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Towards a Mathematical Theory of Cortical Micro-circuits

Figure 15

Subjective contour effect in HTM

. Feed-forward and feedback inputs of 4 different nodes at level 1 of the HTM network for the Kanizsa rectangle stimulus. Four figures, (a) to (d), are shown corresponding to 4 different nodes from which the responses are recorded. In each figure, the left top panel is the input stimulus and the left bottom panel is the input stimulus as seen by the network after Gabor filtering. In these panels, the receptive field of the HTM node is indicated using a small blue square. In each figure, the top-right panel shows the feed-forward input to the node and the bottom-right panel shows the feedback input to the node. The feed-forward inputs correspond to the activity on thalamo-cortical projections. The feedback inputs correspond to the activations of the layer 6 cells that project backward from the higher level in the hierarchy. (a) The receptive field of this node does not contain any edges. There is no feed-forward input and no feedback input. (b) The receptive field of this node has a real contour in its input field. The node has both feed-forward and feedback inputs. (c) The subjective contour node. The receptive field of this node has no real contours. Therefore, the feed-forward input is zero. However, the feedback input is not zero because the network expects the edges of a rectangle. This is the subjective contour effect. (d) The opposite of the subjective contour effect. In this case, a real contour is present in the receptive field of this node but it does not contribute to the high-level perception of the rectangle. Hence the feedback input to this node is zero even though the feed-forward response is non-zero.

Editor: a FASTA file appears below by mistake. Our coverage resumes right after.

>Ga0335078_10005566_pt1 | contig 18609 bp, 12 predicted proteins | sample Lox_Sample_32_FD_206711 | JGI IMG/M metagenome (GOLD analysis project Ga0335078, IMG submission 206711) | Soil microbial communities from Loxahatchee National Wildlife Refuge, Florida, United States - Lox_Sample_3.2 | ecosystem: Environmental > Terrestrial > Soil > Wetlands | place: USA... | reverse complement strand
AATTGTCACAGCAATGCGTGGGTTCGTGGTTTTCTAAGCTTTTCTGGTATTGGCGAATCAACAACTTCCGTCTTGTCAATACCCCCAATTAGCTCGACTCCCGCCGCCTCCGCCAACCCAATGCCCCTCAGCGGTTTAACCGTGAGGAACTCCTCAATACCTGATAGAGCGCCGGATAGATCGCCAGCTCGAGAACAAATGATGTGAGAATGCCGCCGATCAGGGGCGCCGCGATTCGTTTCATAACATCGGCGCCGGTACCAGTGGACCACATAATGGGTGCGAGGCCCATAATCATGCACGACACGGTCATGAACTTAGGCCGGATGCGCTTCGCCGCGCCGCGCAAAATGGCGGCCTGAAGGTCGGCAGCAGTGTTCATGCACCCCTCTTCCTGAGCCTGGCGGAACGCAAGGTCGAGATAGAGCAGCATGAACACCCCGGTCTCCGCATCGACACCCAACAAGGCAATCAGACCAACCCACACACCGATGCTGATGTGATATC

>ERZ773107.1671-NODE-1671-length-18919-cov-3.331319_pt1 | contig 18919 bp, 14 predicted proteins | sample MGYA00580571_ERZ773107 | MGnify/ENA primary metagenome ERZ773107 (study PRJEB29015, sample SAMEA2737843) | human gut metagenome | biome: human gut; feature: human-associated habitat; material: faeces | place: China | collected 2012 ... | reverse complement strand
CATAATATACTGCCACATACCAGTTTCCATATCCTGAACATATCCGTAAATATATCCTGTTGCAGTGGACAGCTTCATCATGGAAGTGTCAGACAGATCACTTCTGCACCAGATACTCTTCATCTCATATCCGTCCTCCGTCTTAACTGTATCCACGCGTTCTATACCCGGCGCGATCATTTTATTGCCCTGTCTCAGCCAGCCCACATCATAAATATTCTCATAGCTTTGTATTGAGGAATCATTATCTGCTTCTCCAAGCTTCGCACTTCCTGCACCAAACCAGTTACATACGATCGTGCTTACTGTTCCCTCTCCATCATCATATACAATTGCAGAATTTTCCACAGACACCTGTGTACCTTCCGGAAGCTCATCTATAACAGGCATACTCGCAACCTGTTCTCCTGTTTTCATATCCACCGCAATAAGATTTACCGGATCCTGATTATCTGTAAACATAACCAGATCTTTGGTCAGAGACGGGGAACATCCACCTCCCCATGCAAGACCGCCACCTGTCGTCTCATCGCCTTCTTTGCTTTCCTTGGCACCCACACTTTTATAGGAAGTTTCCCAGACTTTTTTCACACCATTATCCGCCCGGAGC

Figure 15